LAGRANGE, KY, United States | Member Since 2005
I have listened to many, many audiobooks and this is easily in the top ten.
The protagonist is a strong, quirky retired FBI agent who is (gasp) over fifty. Like many of us who are over fifty she has a vibrant life (in every facet) with meaningful work, interesting friends and a strong loving relationship with her husband. She is physically strong and capable and allows herself to really connect with the families of the victims of the crimes she has investigated. This is a richly nuanced character, complex and wryly funny.
It would be very hard to describe without giving away an essential plot element but involves a decision she comes to regret and the internal dialogue which is funny, frightening and full of pathos.
The narrator of this book could not be better. She fully captures the character with her laconic observations.
This charater ranks right up there with other strong female protagonists from authors such as Navada Barr and Sue Grafton.
If you're tired of vampires, zombies and tennyboppers here's the film for you. A thinking person's action movie!
I sincerely hope Ms Masterson has other books coming. Now that I've made friends with Brigid I want to see and hear more of her.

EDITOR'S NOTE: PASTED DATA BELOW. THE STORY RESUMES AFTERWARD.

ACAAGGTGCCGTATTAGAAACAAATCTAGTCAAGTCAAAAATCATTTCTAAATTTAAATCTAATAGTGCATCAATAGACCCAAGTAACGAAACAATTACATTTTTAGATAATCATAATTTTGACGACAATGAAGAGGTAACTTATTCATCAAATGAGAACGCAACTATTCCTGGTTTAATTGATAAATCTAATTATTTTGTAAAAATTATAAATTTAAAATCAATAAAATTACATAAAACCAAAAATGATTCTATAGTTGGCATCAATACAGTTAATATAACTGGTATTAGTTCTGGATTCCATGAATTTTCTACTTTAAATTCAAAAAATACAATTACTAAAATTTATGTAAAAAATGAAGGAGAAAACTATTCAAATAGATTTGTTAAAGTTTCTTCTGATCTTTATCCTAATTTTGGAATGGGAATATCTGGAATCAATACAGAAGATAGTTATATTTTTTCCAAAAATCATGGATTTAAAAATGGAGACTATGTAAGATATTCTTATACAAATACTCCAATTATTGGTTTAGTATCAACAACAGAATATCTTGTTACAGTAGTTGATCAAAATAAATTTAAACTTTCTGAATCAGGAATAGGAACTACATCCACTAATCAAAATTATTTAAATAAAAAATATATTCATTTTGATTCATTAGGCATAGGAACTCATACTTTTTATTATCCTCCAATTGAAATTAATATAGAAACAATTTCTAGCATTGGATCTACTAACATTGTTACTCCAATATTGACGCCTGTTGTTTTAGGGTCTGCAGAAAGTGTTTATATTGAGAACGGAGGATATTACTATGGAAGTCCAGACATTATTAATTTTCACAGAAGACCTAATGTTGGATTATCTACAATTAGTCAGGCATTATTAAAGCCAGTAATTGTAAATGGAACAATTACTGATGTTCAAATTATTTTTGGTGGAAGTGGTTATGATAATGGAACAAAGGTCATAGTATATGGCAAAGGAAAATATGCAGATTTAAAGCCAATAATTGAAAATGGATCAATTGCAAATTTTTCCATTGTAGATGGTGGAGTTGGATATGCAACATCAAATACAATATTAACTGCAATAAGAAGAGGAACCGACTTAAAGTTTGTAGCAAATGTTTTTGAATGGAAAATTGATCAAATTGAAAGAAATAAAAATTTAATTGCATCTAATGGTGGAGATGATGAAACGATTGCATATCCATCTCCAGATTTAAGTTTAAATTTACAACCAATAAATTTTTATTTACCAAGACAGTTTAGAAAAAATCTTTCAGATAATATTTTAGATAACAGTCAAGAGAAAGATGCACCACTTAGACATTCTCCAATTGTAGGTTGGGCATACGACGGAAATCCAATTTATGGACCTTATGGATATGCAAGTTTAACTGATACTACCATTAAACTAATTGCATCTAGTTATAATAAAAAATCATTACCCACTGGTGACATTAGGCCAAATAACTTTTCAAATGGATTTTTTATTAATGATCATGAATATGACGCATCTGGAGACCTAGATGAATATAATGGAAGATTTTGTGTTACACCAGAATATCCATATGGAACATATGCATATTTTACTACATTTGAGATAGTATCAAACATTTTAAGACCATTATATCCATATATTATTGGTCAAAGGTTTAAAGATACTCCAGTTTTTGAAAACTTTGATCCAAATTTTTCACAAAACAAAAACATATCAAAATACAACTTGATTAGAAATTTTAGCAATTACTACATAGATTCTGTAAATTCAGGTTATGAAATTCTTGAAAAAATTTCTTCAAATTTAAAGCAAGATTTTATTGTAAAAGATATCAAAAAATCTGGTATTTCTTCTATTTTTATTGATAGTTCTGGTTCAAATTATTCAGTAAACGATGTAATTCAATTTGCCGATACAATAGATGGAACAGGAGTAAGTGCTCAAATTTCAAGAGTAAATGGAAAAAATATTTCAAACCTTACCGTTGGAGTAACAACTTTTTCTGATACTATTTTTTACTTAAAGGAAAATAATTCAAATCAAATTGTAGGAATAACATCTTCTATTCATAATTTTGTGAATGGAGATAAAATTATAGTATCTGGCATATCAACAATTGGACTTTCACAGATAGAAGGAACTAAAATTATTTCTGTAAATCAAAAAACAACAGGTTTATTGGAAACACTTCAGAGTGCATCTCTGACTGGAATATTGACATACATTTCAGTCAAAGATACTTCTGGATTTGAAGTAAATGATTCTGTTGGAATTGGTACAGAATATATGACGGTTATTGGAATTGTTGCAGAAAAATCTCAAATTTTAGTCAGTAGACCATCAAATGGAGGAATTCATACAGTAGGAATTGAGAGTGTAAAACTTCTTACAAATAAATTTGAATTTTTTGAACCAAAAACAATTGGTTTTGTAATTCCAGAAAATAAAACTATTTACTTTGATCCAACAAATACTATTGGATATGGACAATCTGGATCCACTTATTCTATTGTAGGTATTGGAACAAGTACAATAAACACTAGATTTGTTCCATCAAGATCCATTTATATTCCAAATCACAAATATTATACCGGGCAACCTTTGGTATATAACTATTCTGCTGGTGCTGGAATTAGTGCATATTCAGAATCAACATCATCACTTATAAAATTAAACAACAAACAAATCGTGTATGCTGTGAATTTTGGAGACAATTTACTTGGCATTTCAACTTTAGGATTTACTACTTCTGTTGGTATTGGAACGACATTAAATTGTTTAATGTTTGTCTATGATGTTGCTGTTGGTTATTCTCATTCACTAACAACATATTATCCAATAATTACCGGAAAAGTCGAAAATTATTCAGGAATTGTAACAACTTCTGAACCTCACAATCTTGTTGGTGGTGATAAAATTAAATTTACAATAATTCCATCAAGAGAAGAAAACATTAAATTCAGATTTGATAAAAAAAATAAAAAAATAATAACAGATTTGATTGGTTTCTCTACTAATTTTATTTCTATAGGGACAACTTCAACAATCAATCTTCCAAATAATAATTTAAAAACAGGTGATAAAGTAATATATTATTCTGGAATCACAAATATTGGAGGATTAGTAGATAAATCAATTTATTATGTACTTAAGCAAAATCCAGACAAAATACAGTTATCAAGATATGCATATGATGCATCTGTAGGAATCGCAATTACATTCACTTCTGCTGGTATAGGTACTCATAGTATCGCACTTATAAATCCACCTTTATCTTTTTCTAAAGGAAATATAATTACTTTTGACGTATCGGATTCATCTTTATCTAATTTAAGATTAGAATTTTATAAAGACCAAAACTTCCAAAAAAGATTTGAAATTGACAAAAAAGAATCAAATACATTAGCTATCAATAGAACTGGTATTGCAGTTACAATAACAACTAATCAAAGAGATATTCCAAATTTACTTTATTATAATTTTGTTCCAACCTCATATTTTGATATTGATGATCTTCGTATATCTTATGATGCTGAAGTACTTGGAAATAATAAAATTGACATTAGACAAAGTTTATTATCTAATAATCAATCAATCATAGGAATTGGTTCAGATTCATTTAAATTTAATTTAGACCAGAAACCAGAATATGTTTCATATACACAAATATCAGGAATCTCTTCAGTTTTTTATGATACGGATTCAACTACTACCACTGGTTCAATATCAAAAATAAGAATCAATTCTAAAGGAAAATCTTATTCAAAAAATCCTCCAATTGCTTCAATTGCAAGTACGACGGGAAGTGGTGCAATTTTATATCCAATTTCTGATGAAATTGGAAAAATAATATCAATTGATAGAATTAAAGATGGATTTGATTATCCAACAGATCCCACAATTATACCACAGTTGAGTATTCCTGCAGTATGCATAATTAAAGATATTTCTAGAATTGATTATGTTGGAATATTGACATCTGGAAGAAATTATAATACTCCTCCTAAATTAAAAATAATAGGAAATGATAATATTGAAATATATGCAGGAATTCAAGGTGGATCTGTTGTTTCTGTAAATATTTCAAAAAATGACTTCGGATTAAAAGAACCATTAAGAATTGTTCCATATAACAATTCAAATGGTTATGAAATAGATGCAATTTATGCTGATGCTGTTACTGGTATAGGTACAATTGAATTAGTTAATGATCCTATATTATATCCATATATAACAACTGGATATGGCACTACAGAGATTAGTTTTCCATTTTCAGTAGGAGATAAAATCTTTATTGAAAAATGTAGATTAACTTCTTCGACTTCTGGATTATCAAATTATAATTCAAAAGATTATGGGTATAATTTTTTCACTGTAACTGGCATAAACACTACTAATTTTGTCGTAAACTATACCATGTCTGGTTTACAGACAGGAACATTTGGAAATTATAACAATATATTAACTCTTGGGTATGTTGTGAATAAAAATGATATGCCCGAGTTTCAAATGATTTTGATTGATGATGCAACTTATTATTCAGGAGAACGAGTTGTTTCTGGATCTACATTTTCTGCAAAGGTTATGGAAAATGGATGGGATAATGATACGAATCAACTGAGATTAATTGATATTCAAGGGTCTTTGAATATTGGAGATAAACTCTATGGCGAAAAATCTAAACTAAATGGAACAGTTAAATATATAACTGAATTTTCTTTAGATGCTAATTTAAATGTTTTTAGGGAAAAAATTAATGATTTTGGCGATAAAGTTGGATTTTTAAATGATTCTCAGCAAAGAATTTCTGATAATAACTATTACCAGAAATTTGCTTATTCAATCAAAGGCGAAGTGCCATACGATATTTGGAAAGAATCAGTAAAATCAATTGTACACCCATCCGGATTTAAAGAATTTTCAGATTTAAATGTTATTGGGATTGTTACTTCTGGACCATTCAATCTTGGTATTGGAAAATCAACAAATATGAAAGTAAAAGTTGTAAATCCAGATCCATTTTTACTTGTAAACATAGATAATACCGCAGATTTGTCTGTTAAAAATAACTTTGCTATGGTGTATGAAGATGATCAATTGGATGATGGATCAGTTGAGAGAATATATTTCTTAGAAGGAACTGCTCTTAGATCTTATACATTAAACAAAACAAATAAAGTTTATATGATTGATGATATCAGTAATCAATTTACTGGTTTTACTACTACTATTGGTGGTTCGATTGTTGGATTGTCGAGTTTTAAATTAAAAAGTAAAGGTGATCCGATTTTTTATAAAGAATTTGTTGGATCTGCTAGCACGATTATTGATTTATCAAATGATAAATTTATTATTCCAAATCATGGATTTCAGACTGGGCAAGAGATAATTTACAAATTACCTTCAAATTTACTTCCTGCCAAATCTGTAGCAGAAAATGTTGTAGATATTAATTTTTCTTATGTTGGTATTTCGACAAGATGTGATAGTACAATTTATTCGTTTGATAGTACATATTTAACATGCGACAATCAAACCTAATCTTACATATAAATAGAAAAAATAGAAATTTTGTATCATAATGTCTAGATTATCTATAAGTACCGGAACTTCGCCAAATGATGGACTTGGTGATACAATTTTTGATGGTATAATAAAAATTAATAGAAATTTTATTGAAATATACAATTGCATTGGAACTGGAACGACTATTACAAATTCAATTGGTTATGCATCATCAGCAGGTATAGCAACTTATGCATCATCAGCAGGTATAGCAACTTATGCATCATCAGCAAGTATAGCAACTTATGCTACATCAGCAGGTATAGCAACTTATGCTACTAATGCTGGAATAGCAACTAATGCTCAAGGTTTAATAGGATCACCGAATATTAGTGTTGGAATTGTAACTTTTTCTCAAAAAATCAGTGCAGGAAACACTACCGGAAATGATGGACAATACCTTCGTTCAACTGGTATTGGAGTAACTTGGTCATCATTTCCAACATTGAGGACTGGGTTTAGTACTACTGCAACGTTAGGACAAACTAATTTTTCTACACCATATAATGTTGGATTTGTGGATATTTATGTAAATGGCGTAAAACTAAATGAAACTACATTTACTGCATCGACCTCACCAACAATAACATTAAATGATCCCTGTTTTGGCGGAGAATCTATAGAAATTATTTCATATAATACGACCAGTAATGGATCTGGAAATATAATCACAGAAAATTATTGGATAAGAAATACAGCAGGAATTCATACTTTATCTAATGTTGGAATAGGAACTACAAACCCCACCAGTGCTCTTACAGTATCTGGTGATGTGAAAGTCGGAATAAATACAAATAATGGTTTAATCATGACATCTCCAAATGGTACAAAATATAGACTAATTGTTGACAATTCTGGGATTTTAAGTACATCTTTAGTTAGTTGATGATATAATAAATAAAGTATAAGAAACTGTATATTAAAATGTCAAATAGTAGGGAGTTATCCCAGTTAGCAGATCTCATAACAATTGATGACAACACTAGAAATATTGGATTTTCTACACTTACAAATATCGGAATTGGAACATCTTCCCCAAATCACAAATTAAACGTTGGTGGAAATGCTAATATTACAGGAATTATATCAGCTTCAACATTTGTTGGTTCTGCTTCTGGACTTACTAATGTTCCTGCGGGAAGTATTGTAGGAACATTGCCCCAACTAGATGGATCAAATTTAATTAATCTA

Hearing the voice of this character both in terms of the narrator as well as the character's voice. The author has the rhythm and cadence of the various New Orleans' accents quite right and those who have been there and love it will appreciate that.
This is the story of a mystic on a quest for the truth no one wants to hear, not even the people who hire her to find that truth. It is also a story of The Great Flood- not the Biblical Flood but the aftermath of Hurricane Katrina and the great flood of human migration and the destruction of the soul and heart of a great city and its people. If you love Louisiana, its cities and towns and its people you will understand the great hole in its heart and the great hurt in its survivors.It is one of the few books that after I listened to it I purchased both the Kindle and the paper book versions.
I loved Claire's description of the one of the Mardi Gras Indian groups practicing in a park. Her descriptions of the things that make New Orleans-the food, the music, the sounds and smells as well as the courage of her returnees.The denouement when Claire solves the case and confronts the killer is heartbreaking but hopeful.
You have never met anyone like Claire DeWitt.
As I said this book is about a mystic's quest for a truth no one wants to hear. While I cannot do justice to this book in a review I acknowledge that it's not for everyone. If you have ever felt that there just might be something missing that could bring all of the pieces of your life story together and complete the puzzle you have been living this will be a book you will love.
I would recommend this to my frineds who are of a certain scientific bent. Some people would just be grossed out but if you are interested in why and how we turn food into all of the nutrients and necessary by-products of digestion here you go. You will also find very interesting information about people who have made careers of studying about things the rest of us would rather not talk about.